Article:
Cabaret* and more
Click song titles to read lyrics and more information.
These and other songs now available!
Hear songs in full on the EP pages.
The Falls (Lifting up a Corner of the Dark)
Instrumental. Tentative theme for a graphic novel,
Rather morbid comedy song, cabaret-style, about an incipient malady. Composer: Larry Goldberg.
Charm song*/musical scene: The Big Fish tries to silence the Little Fish, a real bubblemaker!
From The Big Kahuna.
Warm ballad sung by Farmer Eli and wife in a one-act musical, Farmer Eli's Vacation.
Composer: Ben Cohn. Vocalist: Bob DuSold.
Comic/tragic song with complex structure. I am very proud of this one.
Charm song*, from a scam artist to a judge.
Charm song* for an imaginary adaptation of Neil Simon's Brighton Beach Memoir.
Composer: Deborah Abramson.
CABARET SINGERS: Please note that a number of these songs are being, have been, or can easily be adapted for cabaret presentation.
CHARM SONGS: A "charm song," in my definition, is a character-defining song that often has a comic undertone, but is not necessarily out-and-out funny, as would be a COMEDY SONG. Charm songs are often "I Want" or "I Am" songs for main characters in the musical. Examples of charm songs are "Wouldn't It Be Loverly?" from MY FAIR LADY and "I'm Just a Girl Who Can't Say No" from OKLAHOMA. One might argue that a charm song can also define a group, rather than an individual: "The Jet Song" from WEST SIDE STORY, perhaps? "The Farmer and the Ploughman" from OKLAHOMA? I would also submit that there are songs that are "uptempo," but not charm songs nor comedy songs nor ballads, as they do not reveal elements of a particular character or group, but touch on larger themes or contribute to the atmosphere (an example might be "Another Hundred People" in COMPANY).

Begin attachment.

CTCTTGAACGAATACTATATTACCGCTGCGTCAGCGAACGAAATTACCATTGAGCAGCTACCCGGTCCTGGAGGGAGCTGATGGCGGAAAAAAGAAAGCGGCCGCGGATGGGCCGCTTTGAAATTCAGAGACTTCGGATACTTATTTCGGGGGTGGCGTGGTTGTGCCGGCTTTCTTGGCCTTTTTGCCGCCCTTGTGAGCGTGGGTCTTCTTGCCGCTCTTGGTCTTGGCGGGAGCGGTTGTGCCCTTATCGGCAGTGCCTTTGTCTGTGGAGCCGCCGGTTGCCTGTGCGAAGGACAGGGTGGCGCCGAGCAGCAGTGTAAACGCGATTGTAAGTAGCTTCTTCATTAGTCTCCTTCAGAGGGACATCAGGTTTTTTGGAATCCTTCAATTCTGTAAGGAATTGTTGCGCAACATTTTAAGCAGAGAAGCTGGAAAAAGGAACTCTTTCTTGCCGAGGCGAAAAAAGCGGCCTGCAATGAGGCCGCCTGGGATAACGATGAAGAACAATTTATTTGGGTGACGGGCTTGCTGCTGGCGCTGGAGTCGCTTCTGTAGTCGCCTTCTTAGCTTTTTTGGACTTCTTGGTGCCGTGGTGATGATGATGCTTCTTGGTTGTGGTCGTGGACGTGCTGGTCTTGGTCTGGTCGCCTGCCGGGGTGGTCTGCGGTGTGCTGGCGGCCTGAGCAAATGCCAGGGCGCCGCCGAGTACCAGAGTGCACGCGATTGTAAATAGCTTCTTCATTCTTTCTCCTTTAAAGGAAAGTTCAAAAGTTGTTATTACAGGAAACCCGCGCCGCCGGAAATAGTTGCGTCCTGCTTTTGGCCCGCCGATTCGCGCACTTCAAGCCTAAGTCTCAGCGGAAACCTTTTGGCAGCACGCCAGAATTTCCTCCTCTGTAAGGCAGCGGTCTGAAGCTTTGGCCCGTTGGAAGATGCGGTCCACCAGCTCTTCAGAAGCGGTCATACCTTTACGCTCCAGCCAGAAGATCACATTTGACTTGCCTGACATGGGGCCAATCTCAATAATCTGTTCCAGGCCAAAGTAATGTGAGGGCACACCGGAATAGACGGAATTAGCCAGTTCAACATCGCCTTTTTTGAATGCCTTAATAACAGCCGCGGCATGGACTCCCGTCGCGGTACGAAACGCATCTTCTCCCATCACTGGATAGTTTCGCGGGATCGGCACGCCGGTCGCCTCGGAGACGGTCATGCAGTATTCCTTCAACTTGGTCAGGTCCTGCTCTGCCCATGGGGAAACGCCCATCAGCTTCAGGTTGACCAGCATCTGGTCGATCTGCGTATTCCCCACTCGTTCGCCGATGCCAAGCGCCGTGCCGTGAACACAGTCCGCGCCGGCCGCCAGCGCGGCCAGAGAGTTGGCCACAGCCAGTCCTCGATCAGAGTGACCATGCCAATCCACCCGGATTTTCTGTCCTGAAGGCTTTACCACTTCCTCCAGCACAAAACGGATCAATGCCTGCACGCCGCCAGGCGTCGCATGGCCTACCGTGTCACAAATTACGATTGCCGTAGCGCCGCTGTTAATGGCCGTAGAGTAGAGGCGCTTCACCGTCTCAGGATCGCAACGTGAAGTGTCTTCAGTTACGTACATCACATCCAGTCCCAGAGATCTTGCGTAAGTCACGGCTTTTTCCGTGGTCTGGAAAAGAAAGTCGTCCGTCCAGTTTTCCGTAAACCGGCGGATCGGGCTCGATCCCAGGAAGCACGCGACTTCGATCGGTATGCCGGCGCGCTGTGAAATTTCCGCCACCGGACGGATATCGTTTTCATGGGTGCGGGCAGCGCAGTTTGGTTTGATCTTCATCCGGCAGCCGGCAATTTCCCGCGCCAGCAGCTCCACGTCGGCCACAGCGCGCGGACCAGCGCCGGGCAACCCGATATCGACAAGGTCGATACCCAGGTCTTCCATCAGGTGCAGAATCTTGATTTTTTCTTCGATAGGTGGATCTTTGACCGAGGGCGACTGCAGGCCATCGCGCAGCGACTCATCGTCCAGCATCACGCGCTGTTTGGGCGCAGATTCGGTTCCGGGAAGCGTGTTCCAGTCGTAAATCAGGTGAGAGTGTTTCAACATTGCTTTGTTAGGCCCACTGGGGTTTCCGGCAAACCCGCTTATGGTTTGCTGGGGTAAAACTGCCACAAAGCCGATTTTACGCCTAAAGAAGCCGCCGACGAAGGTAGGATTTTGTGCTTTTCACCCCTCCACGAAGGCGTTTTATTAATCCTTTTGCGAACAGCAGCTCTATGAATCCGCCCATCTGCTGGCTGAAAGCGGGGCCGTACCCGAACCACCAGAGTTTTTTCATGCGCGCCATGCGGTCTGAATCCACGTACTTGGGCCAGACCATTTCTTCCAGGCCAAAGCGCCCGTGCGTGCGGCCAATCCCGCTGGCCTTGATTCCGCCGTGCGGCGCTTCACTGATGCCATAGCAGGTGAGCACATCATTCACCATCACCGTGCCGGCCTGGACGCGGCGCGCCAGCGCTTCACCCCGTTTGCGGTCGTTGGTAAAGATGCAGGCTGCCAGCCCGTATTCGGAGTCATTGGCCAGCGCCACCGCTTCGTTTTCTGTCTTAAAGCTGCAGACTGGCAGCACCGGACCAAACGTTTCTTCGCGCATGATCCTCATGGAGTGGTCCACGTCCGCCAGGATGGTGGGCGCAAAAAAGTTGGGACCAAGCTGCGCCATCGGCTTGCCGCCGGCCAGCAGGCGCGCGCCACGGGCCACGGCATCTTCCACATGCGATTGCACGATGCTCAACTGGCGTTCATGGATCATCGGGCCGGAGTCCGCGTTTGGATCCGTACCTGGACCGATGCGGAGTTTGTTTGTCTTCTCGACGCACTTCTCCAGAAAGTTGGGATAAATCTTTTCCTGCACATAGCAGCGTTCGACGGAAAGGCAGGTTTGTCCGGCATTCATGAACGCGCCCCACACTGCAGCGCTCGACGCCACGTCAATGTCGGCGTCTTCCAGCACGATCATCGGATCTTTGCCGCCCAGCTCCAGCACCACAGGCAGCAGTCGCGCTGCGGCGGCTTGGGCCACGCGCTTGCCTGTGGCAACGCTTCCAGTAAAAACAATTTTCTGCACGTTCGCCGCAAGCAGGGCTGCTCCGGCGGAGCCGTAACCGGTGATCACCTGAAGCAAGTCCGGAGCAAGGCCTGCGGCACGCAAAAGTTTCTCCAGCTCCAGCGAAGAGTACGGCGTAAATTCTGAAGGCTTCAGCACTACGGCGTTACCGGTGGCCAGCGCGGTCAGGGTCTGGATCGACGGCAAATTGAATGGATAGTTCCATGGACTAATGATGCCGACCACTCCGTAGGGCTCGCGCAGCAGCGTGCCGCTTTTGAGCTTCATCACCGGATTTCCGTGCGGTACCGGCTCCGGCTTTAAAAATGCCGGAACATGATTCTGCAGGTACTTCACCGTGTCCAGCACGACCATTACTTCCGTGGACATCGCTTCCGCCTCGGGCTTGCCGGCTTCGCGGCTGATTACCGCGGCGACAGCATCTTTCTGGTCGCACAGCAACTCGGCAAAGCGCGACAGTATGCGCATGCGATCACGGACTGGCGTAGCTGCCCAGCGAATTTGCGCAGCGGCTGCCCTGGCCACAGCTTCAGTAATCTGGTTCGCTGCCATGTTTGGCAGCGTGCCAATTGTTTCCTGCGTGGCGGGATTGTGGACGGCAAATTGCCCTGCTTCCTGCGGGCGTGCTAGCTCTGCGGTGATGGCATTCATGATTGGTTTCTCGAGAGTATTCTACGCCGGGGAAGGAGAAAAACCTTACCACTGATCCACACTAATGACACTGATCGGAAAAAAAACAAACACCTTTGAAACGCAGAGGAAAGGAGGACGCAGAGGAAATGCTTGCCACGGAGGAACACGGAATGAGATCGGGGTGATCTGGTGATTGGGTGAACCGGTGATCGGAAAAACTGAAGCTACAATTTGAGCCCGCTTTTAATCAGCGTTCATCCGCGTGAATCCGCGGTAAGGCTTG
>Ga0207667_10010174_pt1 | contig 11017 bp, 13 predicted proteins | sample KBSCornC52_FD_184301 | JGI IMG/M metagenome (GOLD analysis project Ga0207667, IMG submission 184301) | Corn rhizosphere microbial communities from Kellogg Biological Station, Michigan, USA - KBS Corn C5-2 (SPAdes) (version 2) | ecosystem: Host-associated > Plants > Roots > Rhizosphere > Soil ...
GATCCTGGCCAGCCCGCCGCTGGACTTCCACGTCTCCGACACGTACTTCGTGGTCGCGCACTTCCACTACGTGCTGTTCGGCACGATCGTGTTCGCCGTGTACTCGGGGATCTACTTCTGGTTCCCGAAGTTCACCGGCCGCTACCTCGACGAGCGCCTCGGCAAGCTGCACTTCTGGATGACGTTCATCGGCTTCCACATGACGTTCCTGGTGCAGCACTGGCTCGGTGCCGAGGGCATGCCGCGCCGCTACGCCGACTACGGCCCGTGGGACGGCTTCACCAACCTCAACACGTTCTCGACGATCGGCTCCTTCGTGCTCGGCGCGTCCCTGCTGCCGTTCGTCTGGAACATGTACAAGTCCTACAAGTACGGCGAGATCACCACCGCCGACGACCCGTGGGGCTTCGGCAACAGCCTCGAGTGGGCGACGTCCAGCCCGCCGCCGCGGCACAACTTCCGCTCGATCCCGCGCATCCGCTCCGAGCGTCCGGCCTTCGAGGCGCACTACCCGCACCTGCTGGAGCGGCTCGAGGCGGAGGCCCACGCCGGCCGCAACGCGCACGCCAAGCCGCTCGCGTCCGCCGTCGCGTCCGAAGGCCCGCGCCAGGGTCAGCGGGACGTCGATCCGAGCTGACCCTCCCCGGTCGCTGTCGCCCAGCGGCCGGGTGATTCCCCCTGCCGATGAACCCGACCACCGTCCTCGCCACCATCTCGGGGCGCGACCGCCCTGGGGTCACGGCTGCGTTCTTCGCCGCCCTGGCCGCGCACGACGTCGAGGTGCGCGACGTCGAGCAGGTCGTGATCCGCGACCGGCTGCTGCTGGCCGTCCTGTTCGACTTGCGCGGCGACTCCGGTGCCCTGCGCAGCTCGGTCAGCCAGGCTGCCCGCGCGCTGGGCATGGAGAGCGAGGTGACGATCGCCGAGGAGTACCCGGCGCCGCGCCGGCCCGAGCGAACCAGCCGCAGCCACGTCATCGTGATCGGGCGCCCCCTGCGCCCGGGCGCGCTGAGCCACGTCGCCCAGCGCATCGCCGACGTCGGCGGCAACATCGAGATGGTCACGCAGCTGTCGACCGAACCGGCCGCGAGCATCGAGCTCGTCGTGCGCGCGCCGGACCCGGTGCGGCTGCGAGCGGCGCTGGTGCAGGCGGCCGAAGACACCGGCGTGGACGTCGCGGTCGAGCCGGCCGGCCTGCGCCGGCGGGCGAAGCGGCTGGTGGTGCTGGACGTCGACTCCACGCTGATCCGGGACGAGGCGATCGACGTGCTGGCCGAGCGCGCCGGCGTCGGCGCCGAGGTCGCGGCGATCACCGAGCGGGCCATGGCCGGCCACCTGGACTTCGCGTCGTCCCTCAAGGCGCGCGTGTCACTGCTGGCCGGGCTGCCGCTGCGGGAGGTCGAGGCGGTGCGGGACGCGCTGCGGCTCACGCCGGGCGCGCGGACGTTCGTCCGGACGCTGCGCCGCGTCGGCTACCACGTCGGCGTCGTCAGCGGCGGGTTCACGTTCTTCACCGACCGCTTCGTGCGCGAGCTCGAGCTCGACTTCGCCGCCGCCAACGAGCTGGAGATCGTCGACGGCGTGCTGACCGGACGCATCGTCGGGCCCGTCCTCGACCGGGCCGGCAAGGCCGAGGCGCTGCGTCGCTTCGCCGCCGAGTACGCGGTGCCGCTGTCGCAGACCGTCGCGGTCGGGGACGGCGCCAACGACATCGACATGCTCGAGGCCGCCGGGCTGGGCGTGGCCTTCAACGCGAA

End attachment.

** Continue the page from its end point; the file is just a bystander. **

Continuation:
MUSICAL THEATRE: Note on musical theatre songs: Songs such as "Let the Buyer Beware"; "Goodbye, Lucille" and "The Last to Notice" were conceived and developed in the New Tuners Workshop or the BMI-Lehman Engel Musical Theatre Workshop. Songs written for musical theater often must fit stricter standards for structure, theme, story, rhyme, and so forth, than do songs written as a singer/songwriter.